Pakistan ordered the man who was acquitted in Pearl’s murder from the death penalty | Instant News


ISLAMABAD – Pakistan’s Supreme Court on Tuesday ordered the Pakistani-British man released from the grisly 2002 beheading of American journalist Daniel Pearl from the death penalty and moved to the government’s so-called “safe house”.

Ahmad Saeed Omar Sheikh, who has been sentenced to death for 18 years, will be under guard and will not be allowed to leave the safe house, but he will be able to be visited by his wife and children.

“This is not complete freedom. This is a step towards freedom, “said the Sheikh’s father, Ahmad Saeed Sheikh, who attended the hearing.

The Pakistani government has been trying hard to keep Sheikh in prison since a Supreme Court order last Thursday upheld his release for Pearl’s death, angering the Pearl family and the US government.

In a last-ditch effort to cancel the release, the Pakistani government as well as the Pearl family appealed to the Supreme Court, asking to review the decision to acquit the murder of Sheikh of Pearl. The family’s lawyer, Faisal Siddiqi, however, said such a review had little chance of success because the same Supreme Court judge who ordered the Sheikh’s release sat on the review panel.

The US government has said it will seek the sheikh’s extradition if his release is confirmed. Sheikh has been indicted in the United States for the murder of Pearl as well as the kidnapping of an American citizen in 1994 in the Indian-ruled sector of divided Kashmir. The American was finally released.

The order to send the Sheikh to a safe house appears to have been a concession to the federal government, as well as the government of the southern Sindh province of which Karachi is the capital. The Sindh government has rejected successive orders to release the Shaykh, even filing charges of insult from a lower court.

Sheikh’s lawyer, Mehmood A. Sheikh, told The Associated Press that the order to send his client to a safe house was given to give the Sindh government time to deny him his release under Pakistan’s anti-terrorism law, in connection with the Sheikh’s affiliation with terrorists. organization.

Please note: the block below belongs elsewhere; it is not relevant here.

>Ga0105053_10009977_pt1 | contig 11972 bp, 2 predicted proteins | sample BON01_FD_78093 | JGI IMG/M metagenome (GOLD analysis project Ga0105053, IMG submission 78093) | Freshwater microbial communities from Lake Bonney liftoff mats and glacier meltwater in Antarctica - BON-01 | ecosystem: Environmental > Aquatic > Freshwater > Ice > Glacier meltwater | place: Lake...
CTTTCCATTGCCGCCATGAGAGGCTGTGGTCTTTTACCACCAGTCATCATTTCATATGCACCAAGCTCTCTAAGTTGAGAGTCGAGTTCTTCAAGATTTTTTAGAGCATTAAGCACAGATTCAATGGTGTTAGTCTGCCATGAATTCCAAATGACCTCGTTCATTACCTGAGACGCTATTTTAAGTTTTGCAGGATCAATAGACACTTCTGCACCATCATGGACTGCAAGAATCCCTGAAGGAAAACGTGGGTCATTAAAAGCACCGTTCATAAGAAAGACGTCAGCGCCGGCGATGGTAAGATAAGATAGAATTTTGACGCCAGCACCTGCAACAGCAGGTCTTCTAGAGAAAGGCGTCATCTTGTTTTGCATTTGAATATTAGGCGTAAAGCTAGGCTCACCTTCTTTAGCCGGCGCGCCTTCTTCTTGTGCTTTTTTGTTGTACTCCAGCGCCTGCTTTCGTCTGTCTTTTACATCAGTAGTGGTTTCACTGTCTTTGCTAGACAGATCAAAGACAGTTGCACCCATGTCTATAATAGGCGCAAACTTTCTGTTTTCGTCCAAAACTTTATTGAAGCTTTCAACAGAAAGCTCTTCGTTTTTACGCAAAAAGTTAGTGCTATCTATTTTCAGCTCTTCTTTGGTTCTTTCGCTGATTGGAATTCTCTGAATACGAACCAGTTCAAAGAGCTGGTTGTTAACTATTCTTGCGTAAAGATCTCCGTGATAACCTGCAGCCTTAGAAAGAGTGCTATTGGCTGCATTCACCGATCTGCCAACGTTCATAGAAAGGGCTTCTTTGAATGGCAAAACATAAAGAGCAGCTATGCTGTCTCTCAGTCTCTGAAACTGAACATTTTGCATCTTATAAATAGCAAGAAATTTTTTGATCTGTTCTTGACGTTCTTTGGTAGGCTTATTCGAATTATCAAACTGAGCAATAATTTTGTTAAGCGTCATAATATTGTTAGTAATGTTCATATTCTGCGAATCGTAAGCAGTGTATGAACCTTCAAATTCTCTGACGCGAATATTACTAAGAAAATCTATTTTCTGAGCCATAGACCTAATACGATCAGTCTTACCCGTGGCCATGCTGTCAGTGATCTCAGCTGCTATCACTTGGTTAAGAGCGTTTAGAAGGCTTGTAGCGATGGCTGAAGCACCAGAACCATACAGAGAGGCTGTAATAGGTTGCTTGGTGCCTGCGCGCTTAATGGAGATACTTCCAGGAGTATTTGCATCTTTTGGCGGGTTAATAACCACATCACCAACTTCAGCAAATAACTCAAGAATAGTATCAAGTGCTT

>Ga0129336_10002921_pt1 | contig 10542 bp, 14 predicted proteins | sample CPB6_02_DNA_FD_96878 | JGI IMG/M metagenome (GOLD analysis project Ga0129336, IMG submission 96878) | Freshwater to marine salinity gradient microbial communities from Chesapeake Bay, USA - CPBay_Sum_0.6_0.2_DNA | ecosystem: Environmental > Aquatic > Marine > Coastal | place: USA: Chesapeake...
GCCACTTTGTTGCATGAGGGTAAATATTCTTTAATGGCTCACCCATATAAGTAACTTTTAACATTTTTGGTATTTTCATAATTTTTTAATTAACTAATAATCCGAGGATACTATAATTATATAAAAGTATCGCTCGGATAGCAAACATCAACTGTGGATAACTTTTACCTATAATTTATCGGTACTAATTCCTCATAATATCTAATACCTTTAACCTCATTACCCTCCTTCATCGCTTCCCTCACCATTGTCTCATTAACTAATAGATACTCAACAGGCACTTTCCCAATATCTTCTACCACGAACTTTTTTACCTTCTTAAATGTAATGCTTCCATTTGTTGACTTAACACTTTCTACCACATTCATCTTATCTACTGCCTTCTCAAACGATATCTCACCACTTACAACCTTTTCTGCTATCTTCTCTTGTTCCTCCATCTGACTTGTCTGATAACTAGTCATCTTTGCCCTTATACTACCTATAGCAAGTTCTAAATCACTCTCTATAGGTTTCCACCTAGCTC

“They have never argued or sued them for belonging to a terrorist organization,” said the lawyer. He said the next trial on his client’s continued detention would not last for another two weeks. The lawyer and the Sheikh are not related.

In government-run safe houses, the sheikh will be under 24-hour guard – often by military personnel – and will not be allowed to leave the home. The location of such safe houses is usually kept secret; Pakistan’s security agency has several similar facilities across the country.

Pearl disappeared on January 23, 2002, in the port city of Karachi where she was investigating links between the Pakistani militant group and Richard C. Reid, who was dubbed the “shoe bomber” after his attempt to blow up a flight from Paris to Miami with explosives. hidden in his shoes.

Pearl’s body was found in a shallow grave soon after the video of her beheading was sent to the US Consulate in Karachi.

The Pentagon in 2007 released a transcript in which Khalid Sheikh Mohammad, the suspected mastermind of the 9/11 attacks in the United States, said he had killed Pearl.

“I beheaded American Jew Daniel Pearl with my blessed right hand,” the transcript quoted Mohammed as saying. Mohammad first revealed his role when he was held in CIA custody and subjected to waterboarding, sleep deprivation and other forms of torture. He remains in the US prison at Guantanamo Bay and has never been charged with the journalist’s death.

Sheikh has long denied involvement in Pearl’s death, but Pakistan’s Supreme Court heard last month that he admitted writing a letter in 2019 acknowledging his minor role – raising hopes for some that he may remain behind bars.

In a series of tweets over the weekend, the Pearl family urged followers to “call your lawmakers in Pakistan, in the US, the world to support Danny’s parents,” to keep the Sheikh behind bars.

Siddiqi, the Pearl family lawyer, said the original murder trial in 2002 charged the four as one, complicating the case and allowing the court to acquit all if there was any doubt about the guilt of even one of the suspects. Siddiqi said at the time prosecutors were under considerable pressure and threats from militants forced the trial to eventually be held inside the prison for security reasons.

Last week’s ruling acquitting Sheikh also acquitted three other men charged with Pearl’s murder who were serving life sentences. They were also ordered on Tuesday to be held in safe houses.

Pakistan has previously sent many suspects in critical cases to safe houses. In 2018, a Christian woman, Aasia Bibi, who was acquitted of blasphemy charges after spending eight years on death row, was held in a safe house until her release was reviewed and she was finally able to leave Pakistan for safety in Canada in 2019.

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